History And Context
Although grounded in the American realist tradition, Rockwell Kent rarely painted urban scenes like his contemporaries George Bellows, Edward Hopper, and John Sloan. Instead he drew inspiration from nature’s grandeur and humanity’s relationship to its monumental forces. Burial of a Young Man was begun in 1908 while the artist was living on Monhegan Island in Maine. In a letter that year to his future wife, Rockwell Kent wrote: "I have been painting on a picture that I started last spring or rather last winter...of a funeral or burial at Monhegan, I have completely repainted the picture and I think it is very successful....It looks to me very solemn and grand."
The bleakness of the landscape, which recalls the headlands of Monhegan, and the dramatic sky with its dark rolling clouds create a powerful image of nature overwhelming man. The shallow band of figures that make up the burial scene stretches the length of the canvas. The undulating line of the mourners' arms and hands, the presence and placement of the children, and the draped clothing reveal Kent’s study of Greek and Roman monuments, like the processional frieze on the Augustan Ara Pacis in Rome.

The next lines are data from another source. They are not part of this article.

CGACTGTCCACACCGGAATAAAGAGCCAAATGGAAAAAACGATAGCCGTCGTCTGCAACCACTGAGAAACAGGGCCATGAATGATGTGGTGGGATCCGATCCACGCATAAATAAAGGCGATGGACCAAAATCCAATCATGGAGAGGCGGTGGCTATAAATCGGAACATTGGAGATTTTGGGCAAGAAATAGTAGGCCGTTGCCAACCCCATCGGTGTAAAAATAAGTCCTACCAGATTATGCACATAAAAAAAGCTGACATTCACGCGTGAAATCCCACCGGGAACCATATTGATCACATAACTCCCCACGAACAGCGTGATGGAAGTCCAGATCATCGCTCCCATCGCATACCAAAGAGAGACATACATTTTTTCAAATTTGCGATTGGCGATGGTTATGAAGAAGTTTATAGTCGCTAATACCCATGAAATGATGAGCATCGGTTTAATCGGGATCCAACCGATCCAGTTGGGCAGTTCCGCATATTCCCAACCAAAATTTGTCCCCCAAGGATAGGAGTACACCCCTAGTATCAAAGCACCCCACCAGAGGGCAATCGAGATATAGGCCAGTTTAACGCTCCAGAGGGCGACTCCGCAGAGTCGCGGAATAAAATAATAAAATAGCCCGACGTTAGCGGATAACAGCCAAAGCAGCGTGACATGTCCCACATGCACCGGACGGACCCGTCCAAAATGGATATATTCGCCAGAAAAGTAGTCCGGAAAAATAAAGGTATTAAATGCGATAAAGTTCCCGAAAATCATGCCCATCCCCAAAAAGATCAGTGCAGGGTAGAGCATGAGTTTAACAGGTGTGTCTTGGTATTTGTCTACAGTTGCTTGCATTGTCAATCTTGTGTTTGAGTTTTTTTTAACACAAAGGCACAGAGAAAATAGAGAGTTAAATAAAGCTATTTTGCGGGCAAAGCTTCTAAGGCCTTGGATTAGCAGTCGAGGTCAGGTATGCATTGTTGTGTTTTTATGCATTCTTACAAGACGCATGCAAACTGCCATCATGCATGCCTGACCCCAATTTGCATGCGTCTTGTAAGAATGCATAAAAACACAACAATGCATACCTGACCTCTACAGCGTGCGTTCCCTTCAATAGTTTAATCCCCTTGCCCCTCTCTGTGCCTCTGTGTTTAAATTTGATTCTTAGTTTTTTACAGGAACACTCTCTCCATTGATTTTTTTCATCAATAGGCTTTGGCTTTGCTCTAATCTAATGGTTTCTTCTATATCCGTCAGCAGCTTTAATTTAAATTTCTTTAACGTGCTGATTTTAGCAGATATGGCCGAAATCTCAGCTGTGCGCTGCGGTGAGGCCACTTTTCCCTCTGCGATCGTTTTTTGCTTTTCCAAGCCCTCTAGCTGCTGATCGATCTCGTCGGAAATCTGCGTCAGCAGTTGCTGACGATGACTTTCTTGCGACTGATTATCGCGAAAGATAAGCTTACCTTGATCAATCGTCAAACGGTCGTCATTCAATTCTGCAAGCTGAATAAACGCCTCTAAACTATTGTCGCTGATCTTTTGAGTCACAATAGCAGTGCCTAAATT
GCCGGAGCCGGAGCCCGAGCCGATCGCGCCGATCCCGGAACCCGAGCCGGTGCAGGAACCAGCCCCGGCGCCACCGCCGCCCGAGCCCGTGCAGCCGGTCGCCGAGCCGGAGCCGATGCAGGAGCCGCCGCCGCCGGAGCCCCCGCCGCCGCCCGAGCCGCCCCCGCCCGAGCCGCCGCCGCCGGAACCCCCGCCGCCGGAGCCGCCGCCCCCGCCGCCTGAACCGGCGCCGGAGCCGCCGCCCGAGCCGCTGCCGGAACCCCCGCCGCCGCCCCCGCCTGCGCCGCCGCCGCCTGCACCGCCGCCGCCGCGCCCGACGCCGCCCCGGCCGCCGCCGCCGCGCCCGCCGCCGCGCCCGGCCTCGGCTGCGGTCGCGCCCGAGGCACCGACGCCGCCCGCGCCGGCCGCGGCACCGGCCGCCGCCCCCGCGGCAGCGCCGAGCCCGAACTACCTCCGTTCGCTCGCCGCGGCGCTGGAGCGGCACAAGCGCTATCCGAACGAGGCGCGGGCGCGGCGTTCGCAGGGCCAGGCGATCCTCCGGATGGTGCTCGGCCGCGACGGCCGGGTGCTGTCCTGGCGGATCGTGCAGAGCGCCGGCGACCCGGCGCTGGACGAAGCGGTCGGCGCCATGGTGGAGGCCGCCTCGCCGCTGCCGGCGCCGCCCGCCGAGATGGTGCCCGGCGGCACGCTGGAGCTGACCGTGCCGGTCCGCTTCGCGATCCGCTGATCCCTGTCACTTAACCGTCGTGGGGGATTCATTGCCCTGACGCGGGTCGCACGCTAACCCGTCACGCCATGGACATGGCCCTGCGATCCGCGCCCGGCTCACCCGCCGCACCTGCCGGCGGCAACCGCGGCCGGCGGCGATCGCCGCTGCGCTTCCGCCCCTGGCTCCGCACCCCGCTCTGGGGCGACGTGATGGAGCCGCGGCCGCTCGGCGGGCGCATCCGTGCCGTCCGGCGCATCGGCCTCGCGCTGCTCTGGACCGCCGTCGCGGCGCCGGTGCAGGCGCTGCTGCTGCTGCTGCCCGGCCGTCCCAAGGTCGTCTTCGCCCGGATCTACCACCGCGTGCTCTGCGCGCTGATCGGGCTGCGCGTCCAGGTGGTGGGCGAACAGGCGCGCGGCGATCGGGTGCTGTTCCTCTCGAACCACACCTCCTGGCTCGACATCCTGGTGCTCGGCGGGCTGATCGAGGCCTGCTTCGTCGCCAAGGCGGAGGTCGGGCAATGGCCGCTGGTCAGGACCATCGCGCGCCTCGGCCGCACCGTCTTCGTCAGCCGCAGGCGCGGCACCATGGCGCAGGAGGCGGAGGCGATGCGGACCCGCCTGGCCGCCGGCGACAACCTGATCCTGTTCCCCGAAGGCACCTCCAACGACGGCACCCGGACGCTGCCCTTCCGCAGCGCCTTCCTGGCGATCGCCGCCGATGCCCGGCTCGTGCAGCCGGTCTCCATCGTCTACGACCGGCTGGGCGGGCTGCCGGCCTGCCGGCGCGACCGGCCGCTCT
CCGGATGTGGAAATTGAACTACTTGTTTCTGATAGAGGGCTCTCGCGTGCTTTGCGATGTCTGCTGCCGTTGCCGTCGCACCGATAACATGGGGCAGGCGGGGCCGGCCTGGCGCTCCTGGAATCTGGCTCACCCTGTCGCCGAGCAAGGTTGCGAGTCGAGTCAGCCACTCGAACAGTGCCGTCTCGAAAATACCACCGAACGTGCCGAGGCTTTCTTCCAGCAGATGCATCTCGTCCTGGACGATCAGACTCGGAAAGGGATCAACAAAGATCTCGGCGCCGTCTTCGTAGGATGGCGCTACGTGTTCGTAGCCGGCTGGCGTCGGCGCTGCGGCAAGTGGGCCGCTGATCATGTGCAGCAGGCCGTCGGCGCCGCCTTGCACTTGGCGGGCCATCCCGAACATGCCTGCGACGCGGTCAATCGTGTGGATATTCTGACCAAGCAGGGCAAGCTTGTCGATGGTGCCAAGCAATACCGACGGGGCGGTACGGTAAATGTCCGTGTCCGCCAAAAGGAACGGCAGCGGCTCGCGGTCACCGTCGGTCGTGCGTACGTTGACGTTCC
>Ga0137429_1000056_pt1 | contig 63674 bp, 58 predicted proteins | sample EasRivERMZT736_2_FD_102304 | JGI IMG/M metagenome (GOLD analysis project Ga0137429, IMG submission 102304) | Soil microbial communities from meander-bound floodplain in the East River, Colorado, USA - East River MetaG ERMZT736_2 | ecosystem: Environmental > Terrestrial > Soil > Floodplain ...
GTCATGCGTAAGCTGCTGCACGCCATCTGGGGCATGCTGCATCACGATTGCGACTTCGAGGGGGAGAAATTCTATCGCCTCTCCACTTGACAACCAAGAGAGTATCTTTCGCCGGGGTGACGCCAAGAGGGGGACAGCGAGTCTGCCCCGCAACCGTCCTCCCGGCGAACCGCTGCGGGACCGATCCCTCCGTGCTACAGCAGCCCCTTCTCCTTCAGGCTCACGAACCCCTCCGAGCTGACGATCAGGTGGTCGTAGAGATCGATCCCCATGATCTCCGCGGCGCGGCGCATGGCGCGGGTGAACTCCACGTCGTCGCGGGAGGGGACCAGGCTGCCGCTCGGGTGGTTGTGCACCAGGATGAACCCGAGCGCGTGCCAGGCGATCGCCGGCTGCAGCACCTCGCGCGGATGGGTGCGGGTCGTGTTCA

Burial of a Young Man may have been among those finished after his return to the island in December 1910. It was first exhibited in New York in 1911 to rave reviews. Critics cited the unusual blending of quotations from classical art with a modern sensibility and style. Phillips, who recognized this polarity in Kent's work, stated in 1928 that Kent was "at heart a Greek but with many modern complications.”
When he purchased the somber Burial of a Young Man in 1918, Phillips was undoubtedly responding in part to the recent deaths of both his father and brother in the 1918 influenza epidemic, and the horrors of World War I. Phillips selected the painting for the December 1918 Allied War Salon; however, he was unable to persuade the organizing committee that it was "a powerful and by no means harmful war picture." It was not accepted for the exhibition, but continued to hold special significance to Phillips for the rest of his life.